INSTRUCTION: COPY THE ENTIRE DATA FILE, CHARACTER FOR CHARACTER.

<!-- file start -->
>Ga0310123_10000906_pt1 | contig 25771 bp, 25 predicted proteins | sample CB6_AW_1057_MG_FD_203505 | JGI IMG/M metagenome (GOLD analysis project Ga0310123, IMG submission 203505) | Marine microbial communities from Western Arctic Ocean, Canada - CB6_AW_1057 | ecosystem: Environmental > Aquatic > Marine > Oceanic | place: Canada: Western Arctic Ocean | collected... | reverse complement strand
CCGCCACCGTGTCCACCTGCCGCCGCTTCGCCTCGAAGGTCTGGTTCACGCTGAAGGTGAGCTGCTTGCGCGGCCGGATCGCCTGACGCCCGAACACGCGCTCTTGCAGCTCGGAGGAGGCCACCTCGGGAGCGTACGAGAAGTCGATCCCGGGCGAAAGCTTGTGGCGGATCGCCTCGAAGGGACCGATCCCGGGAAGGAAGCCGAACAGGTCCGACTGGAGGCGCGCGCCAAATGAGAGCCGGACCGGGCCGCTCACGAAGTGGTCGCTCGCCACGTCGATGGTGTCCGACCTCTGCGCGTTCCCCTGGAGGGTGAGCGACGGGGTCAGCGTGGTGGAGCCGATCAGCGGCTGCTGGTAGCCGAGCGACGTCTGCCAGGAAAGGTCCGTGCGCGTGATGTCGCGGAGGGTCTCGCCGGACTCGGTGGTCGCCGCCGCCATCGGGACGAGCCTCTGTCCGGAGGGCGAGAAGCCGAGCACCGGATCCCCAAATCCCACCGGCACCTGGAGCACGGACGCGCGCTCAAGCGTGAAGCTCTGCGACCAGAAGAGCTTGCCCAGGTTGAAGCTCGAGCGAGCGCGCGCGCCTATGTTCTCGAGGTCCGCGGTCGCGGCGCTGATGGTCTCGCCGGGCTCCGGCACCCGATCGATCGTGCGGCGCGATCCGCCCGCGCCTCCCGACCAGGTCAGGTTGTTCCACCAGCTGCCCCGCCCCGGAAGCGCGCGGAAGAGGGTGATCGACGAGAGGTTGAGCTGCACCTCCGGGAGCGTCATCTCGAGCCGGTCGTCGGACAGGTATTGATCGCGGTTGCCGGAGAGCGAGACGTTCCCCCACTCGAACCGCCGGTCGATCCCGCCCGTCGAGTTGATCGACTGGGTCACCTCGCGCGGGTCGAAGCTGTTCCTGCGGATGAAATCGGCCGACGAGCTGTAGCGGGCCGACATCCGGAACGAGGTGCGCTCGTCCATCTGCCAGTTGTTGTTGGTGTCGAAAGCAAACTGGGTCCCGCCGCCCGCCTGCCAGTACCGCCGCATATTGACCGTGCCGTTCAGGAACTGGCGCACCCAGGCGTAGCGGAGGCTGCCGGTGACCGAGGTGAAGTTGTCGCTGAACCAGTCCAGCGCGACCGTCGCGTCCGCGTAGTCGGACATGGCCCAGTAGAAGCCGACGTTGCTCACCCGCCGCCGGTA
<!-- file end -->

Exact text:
>Ga0310123_10000906_pt1 | contig 25771 bp, 25 predicted proteins | sample CB6_AW_1057_MG_FD_203505 | JGI IMG/M metagenome (GOLD analysis project Ga0310123, IMG submission 203505) | Marine microbial communities from Western Arctic Ocean, Canada - CB6_AW_1057 | ecosystem: Environmental > Aquatic > Marine > Oceanic | place: Canada: Western Arctic Ocean | collected... | reverse complement strand
CCGCCACCGTGTCCACCTGCCGCCGCTTCGCCTCGAAGGTCTGGTTCACGCTGAAGGTGAGCTGCTTGCGCGGCCGGATCGCCTGACGCCCGAACACGCGCTCTTGCAGCTCGGAGGAGGCCACCTCGGGAGCGTACGAGAAGTCGATCCCGGGCGAAAGCTTGTGGCGGATCGCCTCGAAGGGACCGATCCCGGGAAGGAAGCCGAACAGGTCCGACTGGAGGCGCGCGCCAAATGAGAGCCGGACCGGGCCGCTCACGAAGTGGTCGCTCGCCACGTCGATGGTGTCCGACCTCTGCGCGTTCCCCTGGAGGGTGAGCGACGGGGTCAGCGTGGTGGAGCCGATCAGCGGCTGCTGGTAGCCGAGCGACGTCTGCCAGGAAAGGTCCGTGCGCGTGATGTCGCGGAGGGTCTCGCCGGACTCGGTGGTCGCCGCCGCCATCGGGACGAGCCTCTGTCCGGAGGGCGAGAAGCCGAGCACCGGATCCCCAAATCCCACCGGCACCTGGAGCACGGACGCGCGCTCAAGCGTGAAGCTCTGCGACCAGAAGAGCTTGCCCAGGTTGAAGCTCGAGCGAGCGCGCGCGCCTATGTTCTCGAGGTCCGCGGTCGCGGCGCTGATGGTCTCGCCGGGCTCCGGCACCCGATCGATCGTGCGGCGCGATCCGCCCGCGCCTCCCGACCAGGTCAGGTTGTTCCACCAGCTGCCCCGCCCCGGAAGCGCGCGGAAGAGGGTGATCGACGAGAGGTTGAGCTGCACCTCCGGGAGCGTCATCTCGAGCCGGTCGTCGGACAGGTATTGATCGCGGTTGCCGGAGAGCGAGACGTTCCCCCACTCGAACCGCCGGTCGATCCCGCCCGTCGAGTTGATCGACTGGGTCACCTCGCGCGGGTCGAAGCTGTTCCTGCGGATGAAATCGGCCGACGAGCTGTAGCGGGCCGACATCCGGAACGAGGTGCGCTCGTCCATCTGCCAGTTGTTGTTGGTGTCGAAAGCAAACTGGGTCCCGCCGCCCGCCTGCCAGTACCGCCGCATATTGACCGTGCCGTTCAGGAACTGGCGCACCCAGGCGTAGCGGAGGCTGCCGGTGACCGAGGTGAAGTTGTCGCTGAACCAGTCCAGCGCGACCGTCGCGTCCGCGTAGTCGGACATGGCCCAGTAGAAGCCGACGTTGCTCACCCGCCGCCGGTA